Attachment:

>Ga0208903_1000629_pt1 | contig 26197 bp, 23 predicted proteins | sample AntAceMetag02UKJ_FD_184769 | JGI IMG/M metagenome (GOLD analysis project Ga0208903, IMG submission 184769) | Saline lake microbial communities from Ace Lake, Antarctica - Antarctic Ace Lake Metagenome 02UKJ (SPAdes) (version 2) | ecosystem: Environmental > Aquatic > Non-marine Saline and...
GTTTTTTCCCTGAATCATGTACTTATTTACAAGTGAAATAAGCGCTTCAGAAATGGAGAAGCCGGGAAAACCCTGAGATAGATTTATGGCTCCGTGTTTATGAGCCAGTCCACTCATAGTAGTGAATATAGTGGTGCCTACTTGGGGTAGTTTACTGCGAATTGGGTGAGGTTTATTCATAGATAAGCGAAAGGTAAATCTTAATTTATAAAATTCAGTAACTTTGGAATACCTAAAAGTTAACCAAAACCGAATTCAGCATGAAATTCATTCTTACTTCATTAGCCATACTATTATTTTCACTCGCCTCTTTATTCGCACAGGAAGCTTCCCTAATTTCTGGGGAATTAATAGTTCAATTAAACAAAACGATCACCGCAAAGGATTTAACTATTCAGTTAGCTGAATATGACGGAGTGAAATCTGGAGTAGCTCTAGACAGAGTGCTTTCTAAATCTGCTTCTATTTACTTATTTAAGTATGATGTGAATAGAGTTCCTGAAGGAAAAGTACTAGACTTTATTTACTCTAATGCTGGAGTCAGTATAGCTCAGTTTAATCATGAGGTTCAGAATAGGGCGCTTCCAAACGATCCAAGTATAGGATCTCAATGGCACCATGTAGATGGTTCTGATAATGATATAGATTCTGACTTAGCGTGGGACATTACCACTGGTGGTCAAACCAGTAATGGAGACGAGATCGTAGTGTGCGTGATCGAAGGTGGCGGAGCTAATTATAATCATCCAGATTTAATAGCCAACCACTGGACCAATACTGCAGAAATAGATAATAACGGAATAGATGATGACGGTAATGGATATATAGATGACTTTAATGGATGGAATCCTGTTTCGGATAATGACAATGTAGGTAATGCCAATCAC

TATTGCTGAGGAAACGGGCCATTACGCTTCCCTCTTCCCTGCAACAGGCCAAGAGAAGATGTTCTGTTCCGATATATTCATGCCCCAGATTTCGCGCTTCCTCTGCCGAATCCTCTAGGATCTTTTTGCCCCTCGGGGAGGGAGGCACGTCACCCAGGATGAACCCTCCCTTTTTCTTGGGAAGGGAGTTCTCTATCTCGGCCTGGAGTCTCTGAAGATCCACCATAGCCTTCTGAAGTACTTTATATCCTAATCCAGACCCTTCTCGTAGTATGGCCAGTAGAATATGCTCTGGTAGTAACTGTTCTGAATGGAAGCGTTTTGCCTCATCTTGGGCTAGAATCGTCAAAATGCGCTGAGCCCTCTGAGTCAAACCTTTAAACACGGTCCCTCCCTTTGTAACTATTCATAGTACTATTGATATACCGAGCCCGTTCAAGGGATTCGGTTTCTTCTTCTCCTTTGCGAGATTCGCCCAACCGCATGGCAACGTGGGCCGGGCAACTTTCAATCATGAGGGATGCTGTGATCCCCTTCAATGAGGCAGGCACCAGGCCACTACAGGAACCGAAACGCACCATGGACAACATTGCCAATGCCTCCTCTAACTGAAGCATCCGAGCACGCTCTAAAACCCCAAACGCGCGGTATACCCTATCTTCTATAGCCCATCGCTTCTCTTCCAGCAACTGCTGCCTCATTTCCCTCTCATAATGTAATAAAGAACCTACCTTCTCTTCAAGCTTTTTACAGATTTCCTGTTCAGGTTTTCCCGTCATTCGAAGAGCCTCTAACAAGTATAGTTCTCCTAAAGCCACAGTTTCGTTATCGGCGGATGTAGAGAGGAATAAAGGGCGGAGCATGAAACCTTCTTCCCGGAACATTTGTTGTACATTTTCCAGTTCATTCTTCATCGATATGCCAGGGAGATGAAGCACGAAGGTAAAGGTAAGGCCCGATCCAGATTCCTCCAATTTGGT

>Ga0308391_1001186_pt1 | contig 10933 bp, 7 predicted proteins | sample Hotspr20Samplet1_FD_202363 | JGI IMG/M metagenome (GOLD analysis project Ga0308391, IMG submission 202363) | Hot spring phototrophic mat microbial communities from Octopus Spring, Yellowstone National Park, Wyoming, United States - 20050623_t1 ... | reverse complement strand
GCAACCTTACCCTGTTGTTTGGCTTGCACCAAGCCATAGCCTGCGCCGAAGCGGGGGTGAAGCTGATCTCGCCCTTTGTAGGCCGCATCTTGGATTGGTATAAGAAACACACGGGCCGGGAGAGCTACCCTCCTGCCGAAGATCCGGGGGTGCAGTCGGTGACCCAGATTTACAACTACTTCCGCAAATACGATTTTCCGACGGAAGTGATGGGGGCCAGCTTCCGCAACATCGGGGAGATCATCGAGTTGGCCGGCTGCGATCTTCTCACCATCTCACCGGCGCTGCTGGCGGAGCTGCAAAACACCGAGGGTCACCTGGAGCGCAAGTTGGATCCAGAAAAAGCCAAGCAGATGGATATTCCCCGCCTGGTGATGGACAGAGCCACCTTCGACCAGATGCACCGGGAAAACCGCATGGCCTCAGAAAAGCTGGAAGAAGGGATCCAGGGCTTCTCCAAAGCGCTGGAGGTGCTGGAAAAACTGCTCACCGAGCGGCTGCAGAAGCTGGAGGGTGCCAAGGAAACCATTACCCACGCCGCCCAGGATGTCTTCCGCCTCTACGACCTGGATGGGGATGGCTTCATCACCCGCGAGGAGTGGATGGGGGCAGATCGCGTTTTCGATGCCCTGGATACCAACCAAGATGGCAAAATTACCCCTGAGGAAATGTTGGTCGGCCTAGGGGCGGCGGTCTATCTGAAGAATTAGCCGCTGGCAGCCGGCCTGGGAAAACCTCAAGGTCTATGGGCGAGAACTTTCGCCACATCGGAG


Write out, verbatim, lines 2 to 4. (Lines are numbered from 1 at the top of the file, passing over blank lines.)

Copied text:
GTTTTTTCCCTGAATCATGTACTTATTTACAAGTGAAATAAGCGCTTCAGAAATGGAGAAGCCGGGAAAACCCTGAGATAGATTTATGGCTCCGTGTTTATGAGCCAGTCCACTCATAGTAGTGAATATAGTGGTGCCTACTTGGGGTAGTTTACTGCGAATTGGGTGAGGTTTATTCATAGATAAGCGAAAGGTAAATCTTAATTTATAAAATTCAGTAACTTTGGAATACCTAAAAGTTAACCAAAACCGAATTCAGCATGAAATTCATTCTTACTTCATTAGCCATACTATTATTTTCACTCGCCTCTTTATTCGCACAGGAAGCTTCCCTAATTTCTGGGGAATTAATAGTTCAATTAAACAAAACGATCACCGCAAAGGATTTAACTATTCAGTTAGCTGAATATGACGGAGTGAAATCTGGAGTAGCTCTAGACAGAGTGCTTTCTAAATCTGCTTCTATTTACTTATTTAAGTATGATGTGAATAGAGTTCCTGAAGGAAAAGTACTAGACTTTATTTACTCTAATGCTGGAGTCAGTATAGCTCAGTTTAATCATGAGGTTCAGAATAGGGCGCTTCCAAACGATCCAAGTATAGGATCTCAATGGCACCATGTAGATGGTTCTGATAATGATATAGATTCTGACTTAGCGTGGGACATTACCACTGGTGGTCAAACCAGTAATGGAGACGAGATCGTAGTGTGCGTGATCGAAGGTGGCGGAGCTAATTATAATCATCCAGATTTAATAGCCAACCACTGGACCAATACTGCAGAAATAGATAATAACGGAATAGATGATGACGGTAATGGATATATAGATGACTTTAATGGATGGAATCCTGTTTCGGATAATGACAATGTAGGTAATGCCAATCAC

TATTGCTGAGGAAACGGGCCATTACGCTTCCCTCTTCCCTGCAACAGGCCAAGAGAAGATGTTCTGTTCCGATATATTCATGCCCCAGATTTCGCGCTTCCTCTGCCGAATCCTCTAGGATCTTTTTGCCCCTCGGGGAGGGAGGCACGTCACCCAGGATGAACCCTCCCTTTTTCTTGGGAAGGGAGTTCTCTATCTCGGCCTGGAGTCTCTGAAGATCCACCATAGCCTTCTGAAGTACTTTATATCCTAATCCAGACCCTTCTCGTAGTATGGCCAGTAGAATATGCTCTGGTAGTAACTGTTCTGAATGGAAGCGTTTTGCCTCATCTTGGGCTAGAATCGTCAAAATGCGCTGAGCCCTCTGAGTCAAACCTTTAAACACGGTCCCTCCCTTTGTAACTATTCATAGTACTATTGATATACCGAGCCCGTTCAAGGGATTCGGTTTCTTCTTCTCCTTTGCGAGATTCGCCCAACCGCATGGCAACGTGGGCCGGGCAACTTTCAATCATGAGGGATGCTGTGATCCCCTTCAATGAGGCAGGCACCAGGCCACTACAGGAACCGAAACGCACCATGGACAACATTGCCAATGCCTCCTCTAACTGAAGCATCCGAGCACGCTCTAAAACCCCAAACGCGCGGTATACCCTATCTTCTATAGCCCATCGCTTCTCTTCCAGCAACTGCTGCCTCATTTCCCTCTCATAATGTAATAAAGAACCTACCTTCTCTTCAAGCTTTTTACAGATTTCCTGTTCAGGTTTTCCCGTCATTCGAAGAGCCTCTAACAAGTATAGTTCTCCTAAAGCCACAGTTTCGTTATCGGCGGATGTAGAGAGGAATAAAGGGCGGAGCATGAAACCTTCTTCCCGGAACATTTGTTGTACATTTTCCAGTTCATTCTTCATCGATATGCCAGGGAGATGAAGCACGAAGGTAAAGGTAAGGCCCGATCCAGATTCCTCCAATTTGGT

>Ga0308391_1001186_pt1 | contig 10933 bp, 7 predicted proteins | sample Hotspr20Samplet1_FD_202363 | JGI IMG/M metagenome (GOLD analysis project Ga0308391, IMG submission 202363) | Hot spring phototrophic mat microbial communities from Octopus Spring, Yellowstone National Park, Wyoming, United States - 20050623_t1 ... | reverse complement strand